The Kansas Department of Health and Environment is urging school districts to plan for the upcoming school year by pledging to spend millions on COVID-19 testing and vaccination resources in school buildings.
The department received $74 million in funding to be used for COVID-19 testing in pre-K-12 schools.
“KDHE will provide project specialists to provide hands-on support for each school district in the development of their budgets and implementation plans,” a K-12 COVID-19 testing and vaccine options memo on the funding reads.
According to the memo, KDHE worked with an advisory group that included superintendents, teachers, staff, school nurses, and others to design three different testing strategies and one vaccine plan for school districts to consider. Schools are not required to adopt any of KDHE’s proposed strategies for testing and vaccinations.
Louisburg rejects federal handout for COVID-19 testing, vaccination
Louisburg, for instance, declined to participate, said Doug Shane, a school board member at USD 416.
“We decided as a district we would decline those funds and that we were not going to offer diagnostic testing, and we were not going to administer the vaccine,” Shane said.
One of KDHE’s strategies recommends providing rapid COVID-19, strep and rapid flu testing to symptomatic students and staff onsite. Another recommends school-provided COVID testing for students and staff who are potentially exposed to COVID-19 or who ask for a test. Another suggests providing one-time PCR or antigen testing within three days of the start of school and before and after returning from school breaks.
Another set of KDHE proposals recommends school districts test susceptible close contacts daily during quarantine periods and allowing those students to continue with in-person learning if negative. Another strategy suggests testing susceptible close contacts who are in quarantine after a shortened quarantine if they test negative on or after day 6 of quarantine, and another recommends testing an entire classroom regularly if there is a transmission outbreak.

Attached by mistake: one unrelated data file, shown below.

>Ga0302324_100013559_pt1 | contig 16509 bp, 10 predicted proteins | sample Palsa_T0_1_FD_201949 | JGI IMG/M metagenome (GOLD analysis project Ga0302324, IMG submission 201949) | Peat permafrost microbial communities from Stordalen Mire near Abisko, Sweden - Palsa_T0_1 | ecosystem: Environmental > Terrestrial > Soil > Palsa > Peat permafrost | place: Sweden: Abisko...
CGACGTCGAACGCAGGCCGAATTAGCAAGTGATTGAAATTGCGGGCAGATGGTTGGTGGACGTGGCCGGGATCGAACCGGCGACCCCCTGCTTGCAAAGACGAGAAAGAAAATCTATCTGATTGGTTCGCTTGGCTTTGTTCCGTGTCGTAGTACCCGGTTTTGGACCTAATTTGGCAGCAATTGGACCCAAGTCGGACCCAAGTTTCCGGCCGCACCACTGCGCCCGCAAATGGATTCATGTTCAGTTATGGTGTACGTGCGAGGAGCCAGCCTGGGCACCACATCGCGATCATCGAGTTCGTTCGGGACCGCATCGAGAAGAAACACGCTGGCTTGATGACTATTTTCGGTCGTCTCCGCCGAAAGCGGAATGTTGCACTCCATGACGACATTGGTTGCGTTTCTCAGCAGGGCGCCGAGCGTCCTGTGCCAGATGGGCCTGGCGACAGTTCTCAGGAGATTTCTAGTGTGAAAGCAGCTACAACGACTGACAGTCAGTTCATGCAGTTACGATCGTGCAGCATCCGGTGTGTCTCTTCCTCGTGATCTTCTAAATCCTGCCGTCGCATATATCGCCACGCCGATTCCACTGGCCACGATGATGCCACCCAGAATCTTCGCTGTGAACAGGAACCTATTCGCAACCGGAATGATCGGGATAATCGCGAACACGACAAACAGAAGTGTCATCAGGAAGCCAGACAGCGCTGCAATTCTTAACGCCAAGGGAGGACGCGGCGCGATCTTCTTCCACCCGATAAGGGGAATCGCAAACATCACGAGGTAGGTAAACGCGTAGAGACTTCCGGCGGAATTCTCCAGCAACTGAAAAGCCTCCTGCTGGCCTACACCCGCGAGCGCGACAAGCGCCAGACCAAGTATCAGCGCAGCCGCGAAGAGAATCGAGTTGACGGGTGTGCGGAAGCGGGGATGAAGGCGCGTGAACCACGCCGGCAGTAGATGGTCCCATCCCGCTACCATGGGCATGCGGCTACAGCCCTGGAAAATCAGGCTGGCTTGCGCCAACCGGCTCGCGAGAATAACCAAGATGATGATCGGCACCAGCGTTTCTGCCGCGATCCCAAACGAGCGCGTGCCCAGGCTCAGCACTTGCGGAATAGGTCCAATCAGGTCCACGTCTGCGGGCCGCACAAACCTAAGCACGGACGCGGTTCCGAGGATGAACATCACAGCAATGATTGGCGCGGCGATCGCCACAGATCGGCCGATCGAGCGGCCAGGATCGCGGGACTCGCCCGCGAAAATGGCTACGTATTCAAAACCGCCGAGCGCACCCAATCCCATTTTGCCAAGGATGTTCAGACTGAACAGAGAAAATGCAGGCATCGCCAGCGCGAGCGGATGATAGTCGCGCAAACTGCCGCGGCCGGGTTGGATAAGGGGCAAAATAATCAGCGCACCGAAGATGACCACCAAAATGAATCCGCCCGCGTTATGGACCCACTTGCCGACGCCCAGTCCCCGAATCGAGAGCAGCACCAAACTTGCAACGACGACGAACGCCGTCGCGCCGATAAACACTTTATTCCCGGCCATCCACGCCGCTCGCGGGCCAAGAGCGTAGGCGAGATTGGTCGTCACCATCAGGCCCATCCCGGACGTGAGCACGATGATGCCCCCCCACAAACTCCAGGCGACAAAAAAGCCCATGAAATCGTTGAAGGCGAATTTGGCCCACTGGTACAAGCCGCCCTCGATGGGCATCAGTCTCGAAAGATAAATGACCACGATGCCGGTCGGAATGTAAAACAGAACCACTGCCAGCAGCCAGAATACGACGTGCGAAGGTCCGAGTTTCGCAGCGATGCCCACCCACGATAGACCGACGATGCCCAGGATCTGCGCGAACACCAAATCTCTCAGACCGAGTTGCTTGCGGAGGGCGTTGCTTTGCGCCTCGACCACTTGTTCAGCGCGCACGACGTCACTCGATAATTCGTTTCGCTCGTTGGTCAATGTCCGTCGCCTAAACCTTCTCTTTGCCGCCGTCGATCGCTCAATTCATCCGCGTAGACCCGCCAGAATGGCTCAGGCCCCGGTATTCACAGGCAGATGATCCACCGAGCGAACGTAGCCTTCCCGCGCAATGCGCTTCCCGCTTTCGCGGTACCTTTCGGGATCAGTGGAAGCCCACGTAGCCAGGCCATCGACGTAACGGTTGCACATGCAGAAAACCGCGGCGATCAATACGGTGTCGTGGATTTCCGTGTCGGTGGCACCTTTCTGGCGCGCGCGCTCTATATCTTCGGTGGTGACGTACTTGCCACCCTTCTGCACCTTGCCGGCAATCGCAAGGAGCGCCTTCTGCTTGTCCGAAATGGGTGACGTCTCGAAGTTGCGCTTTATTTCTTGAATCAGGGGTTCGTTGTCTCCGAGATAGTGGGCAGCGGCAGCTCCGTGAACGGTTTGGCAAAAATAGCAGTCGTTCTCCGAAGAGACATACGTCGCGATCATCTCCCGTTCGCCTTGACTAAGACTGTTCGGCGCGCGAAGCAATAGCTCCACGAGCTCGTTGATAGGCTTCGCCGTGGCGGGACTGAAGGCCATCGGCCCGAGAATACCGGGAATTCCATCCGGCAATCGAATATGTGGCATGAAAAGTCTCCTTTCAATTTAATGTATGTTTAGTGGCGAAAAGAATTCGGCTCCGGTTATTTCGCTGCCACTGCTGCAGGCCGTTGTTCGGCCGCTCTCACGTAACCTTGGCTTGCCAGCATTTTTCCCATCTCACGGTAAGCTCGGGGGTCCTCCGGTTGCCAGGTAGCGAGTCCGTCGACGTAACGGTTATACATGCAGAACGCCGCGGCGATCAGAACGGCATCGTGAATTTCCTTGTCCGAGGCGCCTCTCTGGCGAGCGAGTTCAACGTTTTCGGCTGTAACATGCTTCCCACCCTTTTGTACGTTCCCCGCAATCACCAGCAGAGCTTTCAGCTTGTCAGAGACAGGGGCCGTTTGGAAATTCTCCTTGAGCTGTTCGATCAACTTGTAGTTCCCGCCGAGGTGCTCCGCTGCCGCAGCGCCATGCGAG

A third set of proposals suggests testing participants in extracurricular activities once or twice a week or implementing testing for one-time events like graduations and dances if the county experiences a two-week cumulative incidence rate of more than 151 cases. The memo suggests extending the testing to spectators when COVID incidence rates creep higher than 151 over a two-week period.
Strategy offers recommendations for providing school vaccine clinics
KDHE’s vaccination proposals include potentially providing district-wide vaccine clinics in schools, using district events like walk-in enrollment to simultaneously host vaccination clinics, and combining vaccine administration clinics with other school-related activities.
Shane said Louisburg turned down the KDHE handouts for testing and vaccinations because schools are educational institutions, not medical providers.
“When students go to the nurse, we might send them home or to a doctor for additional care,” he said. “It’s never been, oh, well, we’re going to provide a diagnosis. We’re more than happy to help people figure out how to get a test or a vaccine, but we’re not going to offer them through the school.”